inductive voltage divider
Inductive voltage divider
An autotransformer that has its winding divided into a number of equal-turn sections (usually 10) so that when an alternating voltage V is applied to the whole winding, the voltage across each section is nominally V/10. The progressive voltages from one end to the section junctions are thus V/10, 2V/10, 3V/10, . . . , and 9V/10. This voltage division can be realized with errors considerably less than 1 part per million of V, and such units therefore find wide use as standards of ac voltage ratio in the discipline of electrical measurements.
The division of voltage will be in error if there are differences of resistance and leakage inductance from section to section, and these errors will be significant if the differences are significant in relation to the input impedance of the winding. Leakage inductance is caused by that very small fraction of the flux from one section's winding which fails to thread the rest of the windings. The most commonly used constructional technique for minimizing such errors is to take 10 equal lengths of insulated copper wire and twist them into a “rope.” The rope is wound onto a toroidal core made of thin, high-permeability, low-iron-loss magnetic material. The strands of the winding are then connected in series so that each strand forms the winding of one section of the 10-section divider (see illustration). The resistances of the sections are very nearly equal since the strands are the same length, and the leakage inductances are also closely equal and small because of the close flux coupling of this type of winding. The low-reluctance magnetic path of the core ensures a very high value of input impedance. Thus, voltage division at low audio frequencies can be accurate to a few parts in 108 of V.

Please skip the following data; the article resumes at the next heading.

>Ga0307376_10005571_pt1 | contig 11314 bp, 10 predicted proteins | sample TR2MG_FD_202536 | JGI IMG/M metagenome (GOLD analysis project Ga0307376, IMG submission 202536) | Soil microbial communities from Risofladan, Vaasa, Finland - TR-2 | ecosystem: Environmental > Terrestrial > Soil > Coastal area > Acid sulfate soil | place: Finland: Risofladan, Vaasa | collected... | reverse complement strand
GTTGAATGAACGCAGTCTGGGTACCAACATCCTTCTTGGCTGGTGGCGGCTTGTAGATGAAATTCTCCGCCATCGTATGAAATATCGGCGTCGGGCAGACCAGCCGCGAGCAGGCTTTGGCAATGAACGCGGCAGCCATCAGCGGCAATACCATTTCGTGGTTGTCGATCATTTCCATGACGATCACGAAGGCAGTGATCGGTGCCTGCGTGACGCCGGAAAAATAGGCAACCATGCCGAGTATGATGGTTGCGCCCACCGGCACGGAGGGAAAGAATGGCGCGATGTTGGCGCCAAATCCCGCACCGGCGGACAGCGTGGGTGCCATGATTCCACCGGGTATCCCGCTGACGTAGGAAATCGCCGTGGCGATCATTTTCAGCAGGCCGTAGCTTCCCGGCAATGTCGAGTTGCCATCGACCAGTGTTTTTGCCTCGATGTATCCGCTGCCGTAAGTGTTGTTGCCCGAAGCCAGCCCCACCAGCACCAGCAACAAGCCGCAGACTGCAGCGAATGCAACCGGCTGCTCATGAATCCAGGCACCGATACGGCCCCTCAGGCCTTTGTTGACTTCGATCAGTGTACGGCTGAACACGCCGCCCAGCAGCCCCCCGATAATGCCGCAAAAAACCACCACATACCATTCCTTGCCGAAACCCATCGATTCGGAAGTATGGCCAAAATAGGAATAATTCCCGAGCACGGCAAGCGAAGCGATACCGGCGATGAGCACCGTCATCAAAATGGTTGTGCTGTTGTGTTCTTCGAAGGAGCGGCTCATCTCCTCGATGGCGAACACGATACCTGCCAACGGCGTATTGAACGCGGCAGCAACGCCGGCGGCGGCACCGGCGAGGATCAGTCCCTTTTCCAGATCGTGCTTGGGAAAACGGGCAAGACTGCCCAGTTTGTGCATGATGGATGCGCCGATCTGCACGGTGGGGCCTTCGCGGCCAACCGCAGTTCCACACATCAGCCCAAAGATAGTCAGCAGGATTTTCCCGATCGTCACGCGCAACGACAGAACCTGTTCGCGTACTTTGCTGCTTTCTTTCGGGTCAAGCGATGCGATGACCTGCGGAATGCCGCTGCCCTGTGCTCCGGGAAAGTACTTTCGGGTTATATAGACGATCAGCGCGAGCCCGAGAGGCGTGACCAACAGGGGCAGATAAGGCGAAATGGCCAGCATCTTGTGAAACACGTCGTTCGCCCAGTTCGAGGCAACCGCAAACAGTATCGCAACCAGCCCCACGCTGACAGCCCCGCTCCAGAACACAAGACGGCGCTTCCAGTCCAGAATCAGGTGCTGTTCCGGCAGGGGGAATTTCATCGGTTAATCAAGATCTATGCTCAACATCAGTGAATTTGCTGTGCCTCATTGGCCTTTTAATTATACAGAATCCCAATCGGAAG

Inductive voltage dividers operate most accurately in the frequency range 20–1592 Hz but can be constructed to operate at frequencies up to 1 MHz. They are usually designed to accept an input voltage of up to about 0.25 times the frequency in hertz. See Voltage measurement